Why should [REDACTED] have all the fun with spiffy codenames for their exploits? As of today, Metasploit is taking a page from [REDACTED], and equipping all Metasploit modules with equally fear-and-awe-inspiring codenames. Sure, there are catchy names for vulnerabilities -- we remember you fondly, Badblock -- but clearly, unique names for exploits is where the real action is at, especially when you're [REDACTED][REDACTED][REDACTED][REDACTED][REDACTED].

So, instead of running boring old exploit/windows/smb/ms08_067_netapi, now you can don your onyx tactleneck, and use CRISPYTRUFFLE like the international man of mystery that you are.

Need to scan for telnet banners? Sure, you could use auxiliary/scanner/telnet/telnet_version, like some kind of civilian, or you can be a shadowy puppetmaster and unleash the awesome power of HIDDENBOYFRIEND.

Or, maybe you're looking to deploy one of Metasploit's payloads as a standalone executable, given to your operative in the field. Once you've lost your tail and met your contact in a darkened, rain-slicked alley, you can hand off a USB key loaded up with VENGEFULPONY, and trust he'll do what it takes to get back across the border.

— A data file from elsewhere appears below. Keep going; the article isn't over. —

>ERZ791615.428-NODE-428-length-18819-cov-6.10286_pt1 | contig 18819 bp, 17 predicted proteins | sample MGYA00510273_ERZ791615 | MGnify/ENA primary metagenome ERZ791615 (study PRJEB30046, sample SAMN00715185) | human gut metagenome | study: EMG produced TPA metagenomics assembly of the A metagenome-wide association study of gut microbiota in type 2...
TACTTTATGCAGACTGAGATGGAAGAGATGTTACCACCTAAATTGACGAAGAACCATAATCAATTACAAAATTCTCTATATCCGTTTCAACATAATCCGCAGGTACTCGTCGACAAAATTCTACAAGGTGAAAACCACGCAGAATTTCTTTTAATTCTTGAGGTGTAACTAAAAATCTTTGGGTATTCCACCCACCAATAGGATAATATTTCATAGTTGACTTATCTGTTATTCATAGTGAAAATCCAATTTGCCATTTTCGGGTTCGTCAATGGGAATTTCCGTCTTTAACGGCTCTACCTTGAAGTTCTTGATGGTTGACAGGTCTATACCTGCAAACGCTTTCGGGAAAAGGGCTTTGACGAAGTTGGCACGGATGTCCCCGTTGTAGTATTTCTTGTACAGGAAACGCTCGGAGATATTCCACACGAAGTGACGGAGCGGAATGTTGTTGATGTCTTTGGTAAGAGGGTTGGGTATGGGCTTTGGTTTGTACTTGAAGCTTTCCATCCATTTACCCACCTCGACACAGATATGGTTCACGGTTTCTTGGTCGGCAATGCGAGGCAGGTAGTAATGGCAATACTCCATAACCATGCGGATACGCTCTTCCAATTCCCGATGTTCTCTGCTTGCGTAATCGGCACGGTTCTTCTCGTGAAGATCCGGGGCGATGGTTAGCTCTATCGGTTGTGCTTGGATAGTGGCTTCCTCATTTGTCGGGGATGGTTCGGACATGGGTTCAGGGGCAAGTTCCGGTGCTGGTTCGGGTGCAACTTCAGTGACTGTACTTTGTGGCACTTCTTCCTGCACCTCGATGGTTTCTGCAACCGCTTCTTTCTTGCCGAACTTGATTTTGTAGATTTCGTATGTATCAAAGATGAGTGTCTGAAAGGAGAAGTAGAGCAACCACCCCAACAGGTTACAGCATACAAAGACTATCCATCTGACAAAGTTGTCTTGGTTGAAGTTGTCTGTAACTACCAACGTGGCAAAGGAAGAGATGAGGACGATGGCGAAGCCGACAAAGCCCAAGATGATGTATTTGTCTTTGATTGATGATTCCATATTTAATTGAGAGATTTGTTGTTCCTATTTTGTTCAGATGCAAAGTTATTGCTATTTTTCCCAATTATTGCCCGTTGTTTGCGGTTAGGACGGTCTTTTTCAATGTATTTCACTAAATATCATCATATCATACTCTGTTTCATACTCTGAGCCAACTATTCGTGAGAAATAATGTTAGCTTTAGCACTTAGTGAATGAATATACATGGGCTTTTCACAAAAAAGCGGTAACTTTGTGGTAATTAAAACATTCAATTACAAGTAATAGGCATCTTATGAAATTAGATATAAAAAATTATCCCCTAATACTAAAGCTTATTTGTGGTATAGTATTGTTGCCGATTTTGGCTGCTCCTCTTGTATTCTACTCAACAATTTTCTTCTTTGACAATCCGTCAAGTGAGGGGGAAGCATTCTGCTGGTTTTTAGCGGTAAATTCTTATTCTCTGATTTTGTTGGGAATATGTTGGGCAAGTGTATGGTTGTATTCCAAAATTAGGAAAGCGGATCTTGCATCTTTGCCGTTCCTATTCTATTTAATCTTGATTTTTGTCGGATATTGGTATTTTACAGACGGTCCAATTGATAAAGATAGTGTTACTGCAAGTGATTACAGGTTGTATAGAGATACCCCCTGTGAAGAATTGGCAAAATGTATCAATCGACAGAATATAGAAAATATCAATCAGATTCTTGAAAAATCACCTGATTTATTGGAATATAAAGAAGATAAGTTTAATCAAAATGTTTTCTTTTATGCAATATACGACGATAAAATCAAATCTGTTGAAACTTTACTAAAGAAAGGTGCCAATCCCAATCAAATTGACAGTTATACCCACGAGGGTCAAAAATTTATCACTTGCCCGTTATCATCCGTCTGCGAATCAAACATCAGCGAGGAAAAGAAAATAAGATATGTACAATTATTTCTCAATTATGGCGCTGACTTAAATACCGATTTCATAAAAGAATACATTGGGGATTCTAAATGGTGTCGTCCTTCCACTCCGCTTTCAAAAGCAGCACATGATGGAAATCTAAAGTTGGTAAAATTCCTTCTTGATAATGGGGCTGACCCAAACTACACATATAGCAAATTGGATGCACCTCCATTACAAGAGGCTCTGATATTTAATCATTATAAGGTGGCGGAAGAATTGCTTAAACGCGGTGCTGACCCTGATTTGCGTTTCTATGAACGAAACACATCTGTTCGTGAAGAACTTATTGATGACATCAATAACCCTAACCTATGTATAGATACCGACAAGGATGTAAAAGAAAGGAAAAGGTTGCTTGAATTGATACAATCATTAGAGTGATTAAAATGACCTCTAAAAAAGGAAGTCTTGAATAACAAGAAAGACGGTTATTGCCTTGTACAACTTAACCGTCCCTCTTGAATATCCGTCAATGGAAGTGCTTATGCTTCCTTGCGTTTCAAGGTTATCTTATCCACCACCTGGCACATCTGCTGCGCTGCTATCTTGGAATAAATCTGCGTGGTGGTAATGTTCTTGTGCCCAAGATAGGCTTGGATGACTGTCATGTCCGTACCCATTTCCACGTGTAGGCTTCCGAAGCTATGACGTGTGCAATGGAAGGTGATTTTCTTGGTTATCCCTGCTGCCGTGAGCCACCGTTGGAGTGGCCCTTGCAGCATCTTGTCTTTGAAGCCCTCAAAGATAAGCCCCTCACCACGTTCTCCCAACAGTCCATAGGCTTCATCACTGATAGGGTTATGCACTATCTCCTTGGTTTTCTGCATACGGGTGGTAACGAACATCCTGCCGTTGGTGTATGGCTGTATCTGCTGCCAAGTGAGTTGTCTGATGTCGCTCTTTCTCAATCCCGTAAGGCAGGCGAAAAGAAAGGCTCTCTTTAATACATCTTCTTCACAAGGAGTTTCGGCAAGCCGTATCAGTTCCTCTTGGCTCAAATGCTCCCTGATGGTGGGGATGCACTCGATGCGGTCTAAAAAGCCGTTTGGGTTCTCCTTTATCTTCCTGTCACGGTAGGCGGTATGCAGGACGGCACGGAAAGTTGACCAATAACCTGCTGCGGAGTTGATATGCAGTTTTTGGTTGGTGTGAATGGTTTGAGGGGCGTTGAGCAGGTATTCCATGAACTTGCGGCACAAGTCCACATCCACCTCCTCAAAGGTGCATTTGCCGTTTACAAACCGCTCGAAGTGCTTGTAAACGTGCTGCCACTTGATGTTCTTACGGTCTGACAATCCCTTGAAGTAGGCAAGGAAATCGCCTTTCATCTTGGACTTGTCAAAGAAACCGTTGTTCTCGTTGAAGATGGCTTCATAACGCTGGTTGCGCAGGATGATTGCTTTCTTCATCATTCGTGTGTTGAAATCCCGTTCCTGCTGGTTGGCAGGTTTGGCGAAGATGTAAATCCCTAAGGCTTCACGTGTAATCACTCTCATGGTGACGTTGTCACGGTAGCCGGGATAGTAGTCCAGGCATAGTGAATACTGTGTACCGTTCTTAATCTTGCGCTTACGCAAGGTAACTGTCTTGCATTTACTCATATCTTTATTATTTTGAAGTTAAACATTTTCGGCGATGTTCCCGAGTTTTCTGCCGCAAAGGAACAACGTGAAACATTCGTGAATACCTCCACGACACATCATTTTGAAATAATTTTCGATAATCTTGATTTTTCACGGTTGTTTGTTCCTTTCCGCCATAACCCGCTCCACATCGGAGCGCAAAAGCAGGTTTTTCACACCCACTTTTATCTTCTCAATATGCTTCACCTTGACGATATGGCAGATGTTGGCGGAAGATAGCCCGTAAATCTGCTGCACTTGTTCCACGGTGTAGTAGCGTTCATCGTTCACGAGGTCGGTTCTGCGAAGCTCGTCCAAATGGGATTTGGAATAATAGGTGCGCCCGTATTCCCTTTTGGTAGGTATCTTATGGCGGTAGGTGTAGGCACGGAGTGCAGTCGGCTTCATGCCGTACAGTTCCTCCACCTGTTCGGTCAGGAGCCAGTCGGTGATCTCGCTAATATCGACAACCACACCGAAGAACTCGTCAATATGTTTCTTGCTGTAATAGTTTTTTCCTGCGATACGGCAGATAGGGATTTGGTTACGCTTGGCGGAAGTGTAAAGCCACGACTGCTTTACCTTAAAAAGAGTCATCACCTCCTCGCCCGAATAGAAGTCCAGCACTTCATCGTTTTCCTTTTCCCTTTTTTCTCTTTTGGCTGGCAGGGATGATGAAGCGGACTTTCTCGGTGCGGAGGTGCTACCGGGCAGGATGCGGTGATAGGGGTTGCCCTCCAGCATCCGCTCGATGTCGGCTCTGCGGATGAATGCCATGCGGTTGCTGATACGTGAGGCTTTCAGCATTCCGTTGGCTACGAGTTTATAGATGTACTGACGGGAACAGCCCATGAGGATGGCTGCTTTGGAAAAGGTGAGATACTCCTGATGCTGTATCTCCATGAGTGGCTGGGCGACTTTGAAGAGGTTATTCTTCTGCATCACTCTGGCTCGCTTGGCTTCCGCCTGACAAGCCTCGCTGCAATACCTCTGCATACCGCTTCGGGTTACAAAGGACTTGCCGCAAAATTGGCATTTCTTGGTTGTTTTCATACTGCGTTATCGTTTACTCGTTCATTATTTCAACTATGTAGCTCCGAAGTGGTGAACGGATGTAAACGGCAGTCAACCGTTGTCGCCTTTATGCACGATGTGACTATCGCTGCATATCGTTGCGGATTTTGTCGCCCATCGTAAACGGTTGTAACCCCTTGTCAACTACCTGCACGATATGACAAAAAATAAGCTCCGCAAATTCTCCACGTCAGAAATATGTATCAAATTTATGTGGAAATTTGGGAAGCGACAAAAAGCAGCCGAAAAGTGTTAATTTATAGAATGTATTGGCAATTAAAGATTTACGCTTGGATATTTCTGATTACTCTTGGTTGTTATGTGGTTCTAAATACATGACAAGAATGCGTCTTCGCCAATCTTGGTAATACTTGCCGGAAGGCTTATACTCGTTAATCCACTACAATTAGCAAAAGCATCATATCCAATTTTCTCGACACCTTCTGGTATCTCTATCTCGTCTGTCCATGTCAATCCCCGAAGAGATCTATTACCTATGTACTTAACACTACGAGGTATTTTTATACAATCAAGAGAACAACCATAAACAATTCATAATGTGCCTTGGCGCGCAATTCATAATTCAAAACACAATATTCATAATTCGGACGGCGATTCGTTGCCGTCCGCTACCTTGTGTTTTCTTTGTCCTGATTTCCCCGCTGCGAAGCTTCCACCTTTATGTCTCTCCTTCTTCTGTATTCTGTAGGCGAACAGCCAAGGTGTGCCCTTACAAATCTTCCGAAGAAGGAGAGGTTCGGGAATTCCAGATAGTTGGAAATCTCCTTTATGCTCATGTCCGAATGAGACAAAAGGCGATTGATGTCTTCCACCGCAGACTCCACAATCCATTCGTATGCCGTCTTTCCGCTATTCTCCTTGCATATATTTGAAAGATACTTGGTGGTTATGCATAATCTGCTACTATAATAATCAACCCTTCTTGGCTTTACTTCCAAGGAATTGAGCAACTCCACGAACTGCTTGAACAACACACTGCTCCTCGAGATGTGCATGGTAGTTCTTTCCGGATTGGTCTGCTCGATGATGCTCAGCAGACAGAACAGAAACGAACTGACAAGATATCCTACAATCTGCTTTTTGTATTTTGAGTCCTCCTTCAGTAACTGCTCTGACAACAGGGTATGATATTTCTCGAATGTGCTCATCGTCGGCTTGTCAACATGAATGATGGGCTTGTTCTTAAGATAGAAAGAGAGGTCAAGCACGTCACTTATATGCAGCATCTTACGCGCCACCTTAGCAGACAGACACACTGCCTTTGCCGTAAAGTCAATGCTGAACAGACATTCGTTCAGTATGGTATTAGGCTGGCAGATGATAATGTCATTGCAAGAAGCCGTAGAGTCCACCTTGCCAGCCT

In order to enable these ultra-top-secret codenames, you'll need to run a fresh checkout of the development version of the Metasploit Framework. If you're on one of the binary versions of Metasploit, they'll be getting these codenames as well, so you can check if they're available by setting the environment variable DANGERZONE, like so:

$ DANGERZONE=1 ./msfconsole -q


msf exploit(ms08_067_netapi) >

So take a moment today, April 1st, to read yourself into [REDACTED] by visiting http://www.5z8.info/eid-howto_j0b9mh_openme.exe. Make sure you're behind at least seven proxies when you do so, since [REDACTED] is probably watching.